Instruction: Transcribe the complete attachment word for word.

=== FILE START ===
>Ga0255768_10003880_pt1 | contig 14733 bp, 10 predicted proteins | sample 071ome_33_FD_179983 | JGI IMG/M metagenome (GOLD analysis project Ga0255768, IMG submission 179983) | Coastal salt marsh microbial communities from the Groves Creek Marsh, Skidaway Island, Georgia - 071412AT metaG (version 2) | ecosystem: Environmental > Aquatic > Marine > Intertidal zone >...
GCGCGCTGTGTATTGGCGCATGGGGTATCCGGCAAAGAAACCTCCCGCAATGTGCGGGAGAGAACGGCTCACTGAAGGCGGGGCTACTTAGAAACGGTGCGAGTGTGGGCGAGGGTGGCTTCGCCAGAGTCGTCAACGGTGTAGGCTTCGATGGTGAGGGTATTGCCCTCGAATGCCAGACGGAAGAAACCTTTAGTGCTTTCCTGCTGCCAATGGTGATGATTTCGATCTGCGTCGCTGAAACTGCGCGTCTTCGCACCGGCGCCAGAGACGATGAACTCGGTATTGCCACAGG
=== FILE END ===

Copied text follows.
>Ga0255768_10003880_pt1 | contig 14733 bp, 10 predicted proteins | sample 071ome_33_FD_179983 | JGI IMG/M metagenome (GOLD analysis project Ga0255768, IMG submission 179983) | Coastal salt marsh microbial communities from the Groves Creek Marsh, Skidaway Island, Georgia - 071412AT metaG (version 2) | ecosystem: Environmental > Aquatic > Marine > Intertidal zone >...
GCGCGCTGTGTATTGGCGCATGGGGTATCCGGCAAAGAAACCTCCCGCAATGTGCGGGAGAGAACGGCTCACTGAAGGCGGGGCTACTTAGAAACGGTGCGAGTGTGGGCGAGGGTGGCTTCGCCAGAGTCGTCAACGGTGTAGGCTTCGATGGTGAGGGTATTGCCCTCGAATGCCAGACGGAAGAAACCTTTAGTGCTTTCCTGCTGCCAATGGTGATGATTTCGATCTGCGTCGCTGAAACTGCGCGTCTTCGCACCGGCGCCAGAGACGATGAACTCGGTATTGCCACAGG